Thinking Globally
Level 4 Geography Focus

Introduction to Thinking Globally

In this module students explore the commonalities that global interconnectedness creates as well as the inequities that it highlights.  They explore the Millennium Development Goals, Australia's aid program and the role of non-government organisations.  Students are challenged to confront their own reactions to world poverty and asked how they can be agents for change.

All activities in this module are aligned to the Australian Curriculum: Geography, Years 9 and 10.  (Click here to see the Curriculum Links

The module focuses on developing intercultural understanding through the following learning objectives.  Students will:

This guide provides information about the four activities in this module:

These activities are complementary but can also be used independently.  Each activity is supported with suggested teacher-led introductory and concluding activities.  For the online components students can work individually, in pairs or as small groups.  These activities can also be adapted for use with a smartboard.

Activity 1: Is It Fair?

In this activity students explore maps highlighting global poverty and reflect on what extreme poverty means for individuals and how it relates to them.

Introductory Activity — Offline

According to 2008 World Bank development data, the wealthiest 20% of the global population privately consume 76% of resources, the middle 60% consume 21.9% and the poorest 20% consume 1.5%.

In this activity you will demonstrate the reality of this situation to your students using a desirable food (e.g. a block of chocolate).  Randomly divide your class into three groups, with group A representing 20% of students, group B representing 60%, and group C representing 20% (in a class of 30 this would mean two groups of six, and one group of 18).  Present each group with a bag containing their percent of the total resources (e.g. 76% of the chocolate goes to group A).  Instruct each group to share the resources equally amongst themselves.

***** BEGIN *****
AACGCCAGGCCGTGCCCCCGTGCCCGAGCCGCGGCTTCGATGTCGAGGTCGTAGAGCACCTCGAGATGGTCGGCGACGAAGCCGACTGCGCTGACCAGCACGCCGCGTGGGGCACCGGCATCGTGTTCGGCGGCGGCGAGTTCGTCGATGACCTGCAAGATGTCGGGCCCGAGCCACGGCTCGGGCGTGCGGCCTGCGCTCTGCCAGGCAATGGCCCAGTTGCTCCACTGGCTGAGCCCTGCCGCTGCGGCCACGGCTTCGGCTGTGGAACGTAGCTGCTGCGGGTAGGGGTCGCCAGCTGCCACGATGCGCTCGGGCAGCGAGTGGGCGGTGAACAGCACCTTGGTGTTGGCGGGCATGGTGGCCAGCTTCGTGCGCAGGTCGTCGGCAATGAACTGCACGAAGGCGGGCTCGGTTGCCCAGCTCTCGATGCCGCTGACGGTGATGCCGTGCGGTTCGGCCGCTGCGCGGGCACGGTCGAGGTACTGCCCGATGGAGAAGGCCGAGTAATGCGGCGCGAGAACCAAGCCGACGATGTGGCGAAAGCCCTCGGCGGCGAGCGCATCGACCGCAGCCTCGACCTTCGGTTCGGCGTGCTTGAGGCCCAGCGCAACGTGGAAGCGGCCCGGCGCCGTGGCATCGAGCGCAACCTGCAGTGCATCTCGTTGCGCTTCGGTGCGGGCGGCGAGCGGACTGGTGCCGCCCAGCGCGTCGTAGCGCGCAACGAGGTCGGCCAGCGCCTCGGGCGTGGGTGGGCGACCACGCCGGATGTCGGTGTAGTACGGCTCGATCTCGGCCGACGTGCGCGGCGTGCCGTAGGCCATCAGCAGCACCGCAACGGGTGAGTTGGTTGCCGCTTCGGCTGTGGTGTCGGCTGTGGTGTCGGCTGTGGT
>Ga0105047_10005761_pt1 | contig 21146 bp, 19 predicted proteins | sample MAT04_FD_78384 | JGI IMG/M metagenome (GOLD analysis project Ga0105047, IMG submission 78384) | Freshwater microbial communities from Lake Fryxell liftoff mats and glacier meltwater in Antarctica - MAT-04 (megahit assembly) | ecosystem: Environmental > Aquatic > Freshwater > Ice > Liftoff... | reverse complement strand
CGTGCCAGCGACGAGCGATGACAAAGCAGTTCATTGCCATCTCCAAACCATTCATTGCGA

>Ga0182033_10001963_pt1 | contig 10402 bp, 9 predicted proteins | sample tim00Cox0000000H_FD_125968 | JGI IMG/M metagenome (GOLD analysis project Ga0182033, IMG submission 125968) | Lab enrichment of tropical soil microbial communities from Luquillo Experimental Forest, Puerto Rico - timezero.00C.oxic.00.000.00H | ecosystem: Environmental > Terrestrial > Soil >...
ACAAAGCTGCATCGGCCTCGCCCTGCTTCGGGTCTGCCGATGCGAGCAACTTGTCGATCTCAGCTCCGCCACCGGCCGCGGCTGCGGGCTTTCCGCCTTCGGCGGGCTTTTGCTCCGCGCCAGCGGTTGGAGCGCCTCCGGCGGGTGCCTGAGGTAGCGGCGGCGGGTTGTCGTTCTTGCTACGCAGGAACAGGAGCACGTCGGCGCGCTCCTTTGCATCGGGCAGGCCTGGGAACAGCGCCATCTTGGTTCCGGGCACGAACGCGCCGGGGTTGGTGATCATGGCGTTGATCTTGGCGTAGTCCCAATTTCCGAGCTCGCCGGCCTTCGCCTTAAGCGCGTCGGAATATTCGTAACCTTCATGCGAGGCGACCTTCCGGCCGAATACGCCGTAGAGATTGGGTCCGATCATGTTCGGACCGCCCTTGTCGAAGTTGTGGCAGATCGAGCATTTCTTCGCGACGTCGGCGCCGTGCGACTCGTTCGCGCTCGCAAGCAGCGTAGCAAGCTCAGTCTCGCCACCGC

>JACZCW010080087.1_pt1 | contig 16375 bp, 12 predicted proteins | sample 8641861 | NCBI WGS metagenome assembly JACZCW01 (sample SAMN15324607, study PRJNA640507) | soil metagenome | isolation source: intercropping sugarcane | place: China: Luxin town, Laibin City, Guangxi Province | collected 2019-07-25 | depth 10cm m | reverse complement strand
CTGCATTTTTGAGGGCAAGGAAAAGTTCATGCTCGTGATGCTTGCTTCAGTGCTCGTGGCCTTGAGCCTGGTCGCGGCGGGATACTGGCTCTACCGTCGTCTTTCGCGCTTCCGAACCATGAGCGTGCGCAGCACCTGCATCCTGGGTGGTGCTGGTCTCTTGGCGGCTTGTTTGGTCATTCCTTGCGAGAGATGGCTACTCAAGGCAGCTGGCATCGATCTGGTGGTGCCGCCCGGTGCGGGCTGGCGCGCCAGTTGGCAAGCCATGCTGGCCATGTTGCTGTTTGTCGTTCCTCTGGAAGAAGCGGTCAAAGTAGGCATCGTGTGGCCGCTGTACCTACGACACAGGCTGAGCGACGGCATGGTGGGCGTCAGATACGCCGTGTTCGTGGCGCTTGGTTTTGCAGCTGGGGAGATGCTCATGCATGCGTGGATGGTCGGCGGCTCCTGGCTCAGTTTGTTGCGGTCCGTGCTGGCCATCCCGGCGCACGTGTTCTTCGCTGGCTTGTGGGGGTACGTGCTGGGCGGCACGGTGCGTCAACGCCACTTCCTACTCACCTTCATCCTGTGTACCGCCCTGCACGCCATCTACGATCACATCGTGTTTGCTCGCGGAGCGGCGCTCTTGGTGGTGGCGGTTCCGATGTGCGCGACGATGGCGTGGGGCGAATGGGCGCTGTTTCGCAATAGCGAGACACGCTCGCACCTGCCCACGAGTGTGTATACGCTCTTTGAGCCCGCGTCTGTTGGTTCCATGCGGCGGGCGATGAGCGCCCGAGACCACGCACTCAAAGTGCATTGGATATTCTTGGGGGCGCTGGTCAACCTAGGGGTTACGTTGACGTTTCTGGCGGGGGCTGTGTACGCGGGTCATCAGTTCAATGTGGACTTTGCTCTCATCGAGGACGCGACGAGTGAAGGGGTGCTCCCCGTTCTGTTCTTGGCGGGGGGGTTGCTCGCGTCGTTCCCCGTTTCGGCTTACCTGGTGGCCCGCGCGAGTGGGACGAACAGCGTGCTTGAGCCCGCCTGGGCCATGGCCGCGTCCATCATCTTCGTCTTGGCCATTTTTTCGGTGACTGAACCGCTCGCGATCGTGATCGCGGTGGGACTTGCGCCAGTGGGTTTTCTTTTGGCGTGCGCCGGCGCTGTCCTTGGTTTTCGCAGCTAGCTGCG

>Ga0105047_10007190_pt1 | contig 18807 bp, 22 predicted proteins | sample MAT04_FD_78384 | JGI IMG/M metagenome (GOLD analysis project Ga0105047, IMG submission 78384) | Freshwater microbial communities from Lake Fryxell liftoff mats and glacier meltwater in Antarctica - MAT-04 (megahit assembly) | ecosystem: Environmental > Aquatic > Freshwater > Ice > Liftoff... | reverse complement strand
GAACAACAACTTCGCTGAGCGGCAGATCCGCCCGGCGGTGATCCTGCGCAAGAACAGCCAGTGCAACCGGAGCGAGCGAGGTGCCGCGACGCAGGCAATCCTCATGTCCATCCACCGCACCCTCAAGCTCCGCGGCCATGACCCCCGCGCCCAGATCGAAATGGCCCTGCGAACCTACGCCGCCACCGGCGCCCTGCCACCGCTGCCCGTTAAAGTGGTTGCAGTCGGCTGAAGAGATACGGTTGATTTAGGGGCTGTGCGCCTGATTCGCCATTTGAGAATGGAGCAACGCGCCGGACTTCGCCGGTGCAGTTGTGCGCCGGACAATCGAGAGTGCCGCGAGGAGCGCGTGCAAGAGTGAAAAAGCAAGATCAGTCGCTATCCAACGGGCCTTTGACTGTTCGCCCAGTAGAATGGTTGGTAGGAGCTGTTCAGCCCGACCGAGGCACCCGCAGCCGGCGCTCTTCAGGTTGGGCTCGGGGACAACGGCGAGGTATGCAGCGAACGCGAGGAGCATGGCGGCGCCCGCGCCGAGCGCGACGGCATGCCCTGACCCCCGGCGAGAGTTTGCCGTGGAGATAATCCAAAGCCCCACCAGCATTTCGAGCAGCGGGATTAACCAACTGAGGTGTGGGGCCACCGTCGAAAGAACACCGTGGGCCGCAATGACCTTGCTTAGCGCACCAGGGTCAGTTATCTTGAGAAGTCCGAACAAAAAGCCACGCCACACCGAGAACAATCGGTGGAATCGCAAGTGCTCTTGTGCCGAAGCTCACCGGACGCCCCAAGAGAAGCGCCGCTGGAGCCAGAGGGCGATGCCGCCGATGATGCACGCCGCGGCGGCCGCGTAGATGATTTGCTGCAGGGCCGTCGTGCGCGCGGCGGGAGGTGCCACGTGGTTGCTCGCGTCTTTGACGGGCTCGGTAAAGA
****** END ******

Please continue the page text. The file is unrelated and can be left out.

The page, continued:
When groups have completed the task explain what the division represents and ask students from each group how it felt.

Online Activity

Before commencing this activity, familiarise your students with how to navigate through the website.

Part A: Mapping poverty
In Part A, students explore data from the World Bank and explore information related to global poverty and development.  Students are asked to write a reflection about what it might mean to live in poverty.

Part B: How does it feel?
Students are asked to take a short survey where they assess how the data explored in Part A makes them feel.

Concluding Activity — Offline

Ask students to brainstorm some indicators that can be used to measure global poverty and development (e.g. life expectancy, literacy, income, employment).

Ask students to explore the World Development Bank website which contains data relating to the indicators of global poverty and development.  The site enables data to be manipulated to create customised graphs, maps and charts.  Ask students to explore the site and select an indicator and data set to create a map or graph which explores an aspect of global or regional poverty and development.  Students should write a written analysis of their graph explaining what it shows.